Once again XLARIUM uses “Temp” field to create multiple rows for each single row!

#”Expanded {0}1″ = Table.ExpandTableColumn(#”Added Custom1″, “Temp”, {“Animal”}, {“Animal”})

And expanding this gives us the final result of 72 rows!!!

**Why would I modify his M code?**

His solution doesn’t use Dummy columns so I removed them in the original data (sheet ‘Inputs’).

After a refresh Power Query realizes dummy columns don’t exist. The code doesn’t work.

Below we see the original M code. I’m going to modify it !

let

Source = Colors,

#”Removed Columns” = Table.RemoveColumns(Source,{“Dummy”}),

#”Added Custom” = Table.AddColumn(#”Removed Columns”, “Temp”, each Sizes),

#”Expanded {0}” = Table.ExpandTableColumn(#”Added Custom”, “Temp”, {“Size”}, {“Size”}),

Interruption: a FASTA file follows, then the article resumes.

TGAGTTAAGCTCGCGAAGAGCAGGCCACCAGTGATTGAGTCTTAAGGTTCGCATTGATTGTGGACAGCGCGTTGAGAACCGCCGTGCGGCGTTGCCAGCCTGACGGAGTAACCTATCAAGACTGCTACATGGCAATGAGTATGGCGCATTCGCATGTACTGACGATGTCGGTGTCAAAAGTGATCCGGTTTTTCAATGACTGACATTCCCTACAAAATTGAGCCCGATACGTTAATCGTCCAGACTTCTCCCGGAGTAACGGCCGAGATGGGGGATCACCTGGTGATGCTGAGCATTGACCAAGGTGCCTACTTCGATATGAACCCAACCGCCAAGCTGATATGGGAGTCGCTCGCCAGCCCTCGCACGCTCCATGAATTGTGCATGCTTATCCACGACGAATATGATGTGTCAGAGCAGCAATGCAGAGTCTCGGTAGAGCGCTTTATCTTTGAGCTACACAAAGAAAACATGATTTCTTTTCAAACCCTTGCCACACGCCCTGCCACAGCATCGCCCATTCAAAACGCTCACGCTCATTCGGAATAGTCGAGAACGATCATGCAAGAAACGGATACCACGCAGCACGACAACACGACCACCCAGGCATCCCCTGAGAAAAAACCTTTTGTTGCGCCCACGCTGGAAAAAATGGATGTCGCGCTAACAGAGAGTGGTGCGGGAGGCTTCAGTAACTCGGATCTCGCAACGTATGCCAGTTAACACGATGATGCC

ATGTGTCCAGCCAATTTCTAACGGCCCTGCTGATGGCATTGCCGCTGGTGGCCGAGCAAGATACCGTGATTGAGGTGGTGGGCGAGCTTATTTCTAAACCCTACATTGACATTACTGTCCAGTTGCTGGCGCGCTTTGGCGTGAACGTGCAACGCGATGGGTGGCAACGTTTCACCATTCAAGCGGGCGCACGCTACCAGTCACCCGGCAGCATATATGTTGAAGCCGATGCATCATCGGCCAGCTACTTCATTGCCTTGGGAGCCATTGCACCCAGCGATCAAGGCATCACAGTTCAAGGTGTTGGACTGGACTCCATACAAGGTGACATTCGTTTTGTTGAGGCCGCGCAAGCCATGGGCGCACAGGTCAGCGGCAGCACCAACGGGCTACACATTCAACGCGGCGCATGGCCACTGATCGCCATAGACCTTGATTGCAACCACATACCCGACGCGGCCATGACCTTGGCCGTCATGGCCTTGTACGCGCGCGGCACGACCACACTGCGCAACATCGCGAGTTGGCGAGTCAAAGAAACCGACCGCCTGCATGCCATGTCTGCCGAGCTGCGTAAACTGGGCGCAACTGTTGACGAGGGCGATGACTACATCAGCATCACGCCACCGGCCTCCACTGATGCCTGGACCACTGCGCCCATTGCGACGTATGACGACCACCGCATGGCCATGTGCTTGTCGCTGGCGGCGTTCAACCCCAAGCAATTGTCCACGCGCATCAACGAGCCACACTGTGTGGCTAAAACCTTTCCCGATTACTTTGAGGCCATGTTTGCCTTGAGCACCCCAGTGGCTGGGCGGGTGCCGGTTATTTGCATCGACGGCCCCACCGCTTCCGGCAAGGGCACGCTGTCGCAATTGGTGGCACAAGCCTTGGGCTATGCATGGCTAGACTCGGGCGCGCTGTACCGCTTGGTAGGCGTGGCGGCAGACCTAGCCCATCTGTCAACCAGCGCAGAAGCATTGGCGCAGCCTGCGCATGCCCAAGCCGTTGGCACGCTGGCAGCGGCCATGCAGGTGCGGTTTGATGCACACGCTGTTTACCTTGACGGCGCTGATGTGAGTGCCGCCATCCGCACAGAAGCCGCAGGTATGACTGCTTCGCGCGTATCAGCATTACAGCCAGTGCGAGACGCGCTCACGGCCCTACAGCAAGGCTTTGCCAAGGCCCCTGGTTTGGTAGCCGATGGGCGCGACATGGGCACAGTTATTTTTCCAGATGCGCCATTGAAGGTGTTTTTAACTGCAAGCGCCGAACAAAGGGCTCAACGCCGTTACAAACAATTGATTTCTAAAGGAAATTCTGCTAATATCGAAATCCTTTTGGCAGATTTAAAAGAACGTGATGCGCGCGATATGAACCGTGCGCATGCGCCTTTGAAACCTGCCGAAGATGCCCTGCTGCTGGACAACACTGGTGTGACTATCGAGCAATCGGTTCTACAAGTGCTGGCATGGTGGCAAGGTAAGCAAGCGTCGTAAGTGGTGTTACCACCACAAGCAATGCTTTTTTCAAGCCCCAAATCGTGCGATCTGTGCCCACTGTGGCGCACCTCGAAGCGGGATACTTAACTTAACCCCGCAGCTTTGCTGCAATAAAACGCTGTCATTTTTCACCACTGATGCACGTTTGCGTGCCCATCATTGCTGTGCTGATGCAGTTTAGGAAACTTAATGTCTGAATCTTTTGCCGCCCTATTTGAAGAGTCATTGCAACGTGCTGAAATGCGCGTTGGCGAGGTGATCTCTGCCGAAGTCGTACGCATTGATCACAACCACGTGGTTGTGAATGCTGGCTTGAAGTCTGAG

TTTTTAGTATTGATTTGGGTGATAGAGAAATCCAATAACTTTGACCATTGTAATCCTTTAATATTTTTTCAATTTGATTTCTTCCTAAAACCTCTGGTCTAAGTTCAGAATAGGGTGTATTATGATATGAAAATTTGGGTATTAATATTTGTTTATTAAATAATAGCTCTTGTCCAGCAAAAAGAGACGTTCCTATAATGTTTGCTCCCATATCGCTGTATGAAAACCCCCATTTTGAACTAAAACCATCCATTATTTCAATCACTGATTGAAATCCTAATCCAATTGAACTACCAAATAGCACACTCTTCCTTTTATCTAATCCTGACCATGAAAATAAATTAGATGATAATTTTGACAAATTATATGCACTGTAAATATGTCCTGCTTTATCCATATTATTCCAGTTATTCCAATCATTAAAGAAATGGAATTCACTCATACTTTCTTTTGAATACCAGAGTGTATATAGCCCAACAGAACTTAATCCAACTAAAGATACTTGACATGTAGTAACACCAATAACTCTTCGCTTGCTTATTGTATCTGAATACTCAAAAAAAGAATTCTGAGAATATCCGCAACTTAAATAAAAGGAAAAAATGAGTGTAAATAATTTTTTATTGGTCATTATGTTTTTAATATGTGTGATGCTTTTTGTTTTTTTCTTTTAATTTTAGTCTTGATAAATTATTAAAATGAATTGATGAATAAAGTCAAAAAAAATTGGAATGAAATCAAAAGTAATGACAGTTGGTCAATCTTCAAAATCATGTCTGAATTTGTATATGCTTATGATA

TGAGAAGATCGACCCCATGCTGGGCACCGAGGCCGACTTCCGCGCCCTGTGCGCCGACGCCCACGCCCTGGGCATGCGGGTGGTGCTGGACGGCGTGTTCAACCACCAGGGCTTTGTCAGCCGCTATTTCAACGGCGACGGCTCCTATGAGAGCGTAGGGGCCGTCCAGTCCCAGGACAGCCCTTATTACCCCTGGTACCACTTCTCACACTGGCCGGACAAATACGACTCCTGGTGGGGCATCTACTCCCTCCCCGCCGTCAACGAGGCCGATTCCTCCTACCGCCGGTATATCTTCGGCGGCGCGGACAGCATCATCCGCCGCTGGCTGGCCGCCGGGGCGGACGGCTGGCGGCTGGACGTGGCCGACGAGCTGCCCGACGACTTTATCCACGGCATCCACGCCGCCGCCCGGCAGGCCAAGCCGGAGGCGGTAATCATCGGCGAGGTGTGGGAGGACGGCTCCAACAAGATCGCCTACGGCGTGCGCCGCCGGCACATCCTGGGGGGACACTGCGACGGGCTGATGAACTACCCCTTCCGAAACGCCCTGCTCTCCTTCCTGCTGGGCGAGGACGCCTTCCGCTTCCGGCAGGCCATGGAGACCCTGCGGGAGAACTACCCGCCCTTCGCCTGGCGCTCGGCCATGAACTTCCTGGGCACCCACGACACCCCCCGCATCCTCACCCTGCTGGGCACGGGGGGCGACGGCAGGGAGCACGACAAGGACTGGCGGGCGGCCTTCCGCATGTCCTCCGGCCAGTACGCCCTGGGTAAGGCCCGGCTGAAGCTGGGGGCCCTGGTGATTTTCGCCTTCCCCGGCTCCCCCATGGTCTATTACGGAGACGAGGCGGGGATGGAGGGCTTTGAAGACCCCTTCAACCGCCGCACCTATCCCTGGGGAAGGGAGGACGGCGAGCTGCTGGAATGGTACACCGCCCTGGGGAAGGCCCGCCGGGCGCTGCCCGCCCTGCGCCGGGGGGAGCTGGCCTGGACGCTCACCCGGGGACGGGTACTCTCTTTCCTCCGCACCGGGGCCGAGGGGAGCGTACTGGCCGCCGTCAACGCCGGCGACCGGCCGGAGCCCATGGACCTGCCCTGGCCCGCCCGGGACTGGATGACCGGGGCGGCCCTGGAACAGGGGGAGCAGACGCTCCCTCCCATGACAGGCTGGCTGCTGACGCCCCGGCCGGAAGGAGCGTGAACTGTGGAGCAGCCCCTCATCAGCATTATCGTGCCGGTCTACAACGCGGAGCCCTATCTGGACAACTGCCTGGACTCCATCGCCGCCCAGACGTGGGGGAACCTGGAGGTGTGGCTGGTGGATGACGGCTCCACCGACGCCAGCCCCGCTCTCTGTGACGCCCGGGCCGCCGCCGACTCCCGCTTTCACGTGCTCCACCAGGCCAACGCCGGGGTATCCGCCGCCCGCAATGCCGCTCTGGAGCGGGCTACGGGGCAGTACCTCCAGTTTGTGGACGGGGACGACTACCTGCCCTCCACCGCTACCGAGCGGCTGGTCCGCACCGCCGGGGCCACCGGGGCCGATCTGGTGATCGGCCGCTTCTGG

#”Added Custom1″ = Table.AddColumn(#”Expanded {0}”, “Temp”, each Animals),

#”Expanded {0}1″ = Table.ExpandTableColumn(#”Added Custom1″, “Temp”, {“Animal”}, {“Animal”})

in

#”Expanded {0}1″

#”Removed Columns” = Table.RemoveColumns(Source,{“Dummy”}),

We remove this row of M code. We longer have Dummy columns in our source data.

#”Added Custom” = Table.AddColumn(#”Removed Columns”, “Temp”, each Sizes),

See the problem above? Step #”Added Custom” refers to previous step #”Removed Columns” that we removed. No problem, we change #”Removed Columns” to Source (query ‘Colors’).

Now we have this shorter code version of XLarium’s M code:

let

Source = Colors,

#”Added Custom” = Table.AddColumn(Source, “Temp”, each Sizes),

#”Expanded {0}” = Table.ExpandTableColumn(#”Added Custom”, “Temp”, {“Size”}, {“Size”}),

#”Added Custom1″ = Table.AddColumn(#”Expanded {0}”, “Temp”, each Animals),